THE other evening I took the old green canoe out on the lake to visit a pair of neighboring loons. Like my family, they've summered here for years. They nest on a marshy island until their chicks are hatched, and then they paddle about for several months until the kids are old enough to fly. We've gotten used to them, and they've gotten used to the canoe. Watching them, I thought about the lessons nature has for man - and how, these days, man seems somehow more open to those lessons. That's not always been the case. Time was that nature, ``red in tooth and claw,'' as Tennyson said, was a dark and dangerous force to be conquered, dominated, and exploited by humanity's superior intelligence.
Now, as the century winds toward its restive conclusion, that picture seems to be changing. Love Canal, Three-Mile Island, Chernobyl, Bhopal, the Exxon Valdez - all too often, man's darkened intelligence has made him not only a controller of his environment but a ravager of it. More and more, it seems, there's a real cri de coeur for a different view of nature - for a world where the lessons of progress arise not from subjugation of, but in harmony with, the natural world.
That evening, looking for harmony, I was especially glad to see that the two adult loons had their two chicks with them. I'd been worried. We'd had a curious spring - dry early on, and then with torrential rains that lifted the lake at least a foot. That can be a problem for loons. They build their nests within inches of the water because they are so hopelessly clumsy on land that they can barely scramble up to sit on the eggs after they come back from a feed. I'd wondered how this pair had avoided being flooded out when the rains came.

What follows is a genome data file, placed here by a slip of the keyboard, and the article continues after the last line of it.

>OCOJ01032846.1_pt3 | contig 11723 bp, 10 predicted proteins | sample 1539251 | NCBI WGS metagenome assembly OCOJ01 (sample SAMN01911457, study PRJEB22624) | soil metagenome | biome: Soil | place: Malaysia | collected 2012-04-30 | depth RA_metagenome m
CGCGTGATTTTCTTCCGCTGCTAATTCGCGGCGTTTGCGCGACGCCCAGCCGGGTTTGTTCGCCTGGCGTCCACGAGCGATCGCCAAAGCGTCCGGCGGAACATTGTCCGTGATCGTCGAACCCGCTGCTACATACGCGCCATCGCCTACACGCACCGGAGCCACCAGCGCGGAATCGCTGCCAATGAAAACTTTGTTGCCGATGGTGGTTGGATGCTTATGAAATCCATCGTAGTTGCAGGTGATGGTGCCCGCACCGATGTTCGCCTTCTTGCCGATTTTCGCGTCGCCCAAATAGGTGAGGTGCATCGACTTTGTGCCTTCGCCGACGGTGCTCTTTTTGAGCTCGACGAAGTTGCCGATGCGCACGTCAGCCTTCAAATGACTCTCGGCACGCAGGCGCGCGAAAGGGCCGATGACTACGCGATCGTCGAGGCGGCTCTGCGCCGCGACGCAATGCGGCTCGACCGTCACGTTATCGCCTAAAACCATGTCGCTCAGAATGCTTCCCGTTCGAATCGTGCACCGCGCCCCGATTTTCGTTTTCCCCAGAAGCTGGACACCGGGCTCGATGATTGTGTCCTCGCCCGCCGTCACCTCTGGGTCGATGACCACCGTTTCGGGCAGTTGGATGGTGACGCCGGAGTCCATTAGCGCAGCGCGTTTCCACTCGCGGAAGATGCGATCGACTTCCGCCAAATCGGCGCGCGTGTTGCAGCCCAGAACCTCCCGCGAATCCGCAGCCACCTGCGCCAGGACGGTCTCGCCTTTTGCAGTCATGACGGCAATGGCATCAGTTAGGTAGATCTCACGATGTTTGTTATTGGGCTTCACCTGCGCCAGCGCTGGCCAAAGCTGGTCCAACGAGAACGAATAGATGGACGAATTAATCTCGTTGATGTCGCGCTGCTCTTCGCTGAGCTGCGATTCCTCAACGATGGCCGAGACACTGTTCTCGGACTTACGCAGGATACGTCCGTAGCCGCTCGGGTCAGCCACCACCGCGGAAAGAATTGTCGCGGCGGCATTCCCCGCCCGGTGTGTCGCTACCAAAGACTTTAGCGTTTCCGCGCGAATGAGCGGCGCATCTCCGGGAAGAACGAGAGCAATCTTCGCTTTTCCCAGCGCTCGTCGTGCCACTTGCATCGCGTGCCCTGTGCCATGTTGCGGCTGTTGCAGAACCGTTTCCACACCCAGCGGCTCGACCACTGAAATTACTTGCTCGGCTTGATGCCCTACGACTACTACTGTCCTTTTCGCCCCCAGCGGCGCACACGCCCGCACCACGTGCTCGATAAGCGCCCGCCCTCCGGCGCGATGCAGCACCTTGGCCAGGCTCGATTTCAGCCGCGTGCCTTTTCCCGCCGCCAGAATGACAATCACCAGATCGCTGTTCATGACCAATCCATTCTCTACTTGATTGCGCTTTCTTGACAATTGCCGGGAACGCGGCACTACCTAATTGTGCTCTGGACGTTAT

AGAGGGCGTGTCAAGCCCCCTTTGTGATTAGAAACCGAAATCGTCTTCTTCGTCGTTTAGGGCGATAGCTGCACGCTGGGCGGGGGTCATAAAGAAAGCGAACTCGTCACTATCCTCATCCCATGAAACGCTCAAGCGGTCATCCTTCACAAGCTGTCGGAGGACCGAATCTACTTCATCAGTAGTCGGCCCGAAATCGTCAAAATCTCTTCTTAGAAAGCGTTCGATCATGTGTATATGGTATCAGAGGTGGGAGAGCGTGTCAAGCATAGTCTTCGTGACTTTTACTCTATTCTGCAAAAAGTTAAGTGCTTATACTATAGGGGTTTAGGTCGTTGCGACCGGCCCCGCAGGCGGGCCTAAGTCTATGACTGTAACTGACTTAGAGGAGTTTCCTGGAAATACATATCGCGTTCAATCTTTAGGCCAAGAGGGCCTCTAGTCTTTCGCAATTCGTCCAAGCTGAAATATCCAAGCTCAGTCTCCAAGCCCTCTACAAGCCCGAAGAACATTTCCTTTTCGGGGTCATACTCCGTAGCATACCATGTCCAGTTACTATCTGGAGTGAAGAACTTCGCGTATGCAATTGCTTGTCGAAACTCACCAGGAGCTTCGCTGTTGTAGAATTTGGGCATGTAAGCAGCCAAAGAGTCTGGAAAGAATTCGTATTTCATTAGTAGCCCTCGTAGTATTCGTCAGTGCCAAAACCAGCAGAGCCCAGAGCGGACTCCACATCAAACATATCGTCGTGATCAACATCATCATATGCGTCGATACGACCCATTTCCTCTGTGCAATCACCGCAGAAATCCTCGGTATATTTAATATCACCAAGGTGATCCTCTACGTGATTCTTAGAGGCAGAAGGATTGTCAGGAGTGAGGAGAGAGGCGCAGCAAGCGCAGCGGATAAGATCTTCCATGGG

Later, as dusk settled, I set out for their now-abandoned nest, which I'd spotted from a distance earlier in the season. A small mound of earth topped with a concave depression and littered with bits of eggshell, it sat on a tiny island no longer than the canoe, in a tangle of roots and low bushes, well hidden in the marsh grasses. I'd never gotten close to it, not wanting to disturb the loons. Now, drifting alongside it, I saw how those chicks had survived. As I pushed at it with my paddle, it bobbed slightly and then returned to its equilibrium. It was a floating island. It was buoyed up by its mass of plant life. But it was firmly rooted to the marsh floor. So, through high water and low, it had remained dry and in easy reach for the parent loons.
I guess I was ready for that lesson. Somebody recently asked me how, contemplating a future fraught with turbulence, one keeps one's poise. I sympathize. There are days when the flood of global problems seems ready to roar in like a spring tide - and other days when all the world's goodness seems about to drain away and leave us stranded. It's then I think about those loons. When it comes time for them to build for their own future - their offspring - this pair is not stubborn at all. Not for them the fierce planting of the feet, the ardent staking out of an inflexible position. They build to ride the current of their environment. But they don't merely drift. They've found an island firmly tethered in place - always secure in its camouflage, always safe from predators.
Rooted, but buoyant. If nature has a lesson for humanity as it enters the 21st century, that may well be it. Learn to float, but don't cast loose your moorings. Keep your chicks warm and hidden, and stay with them until they learn to fly. Let the floods rise and fall. And when the time comes, be ready to use your wings.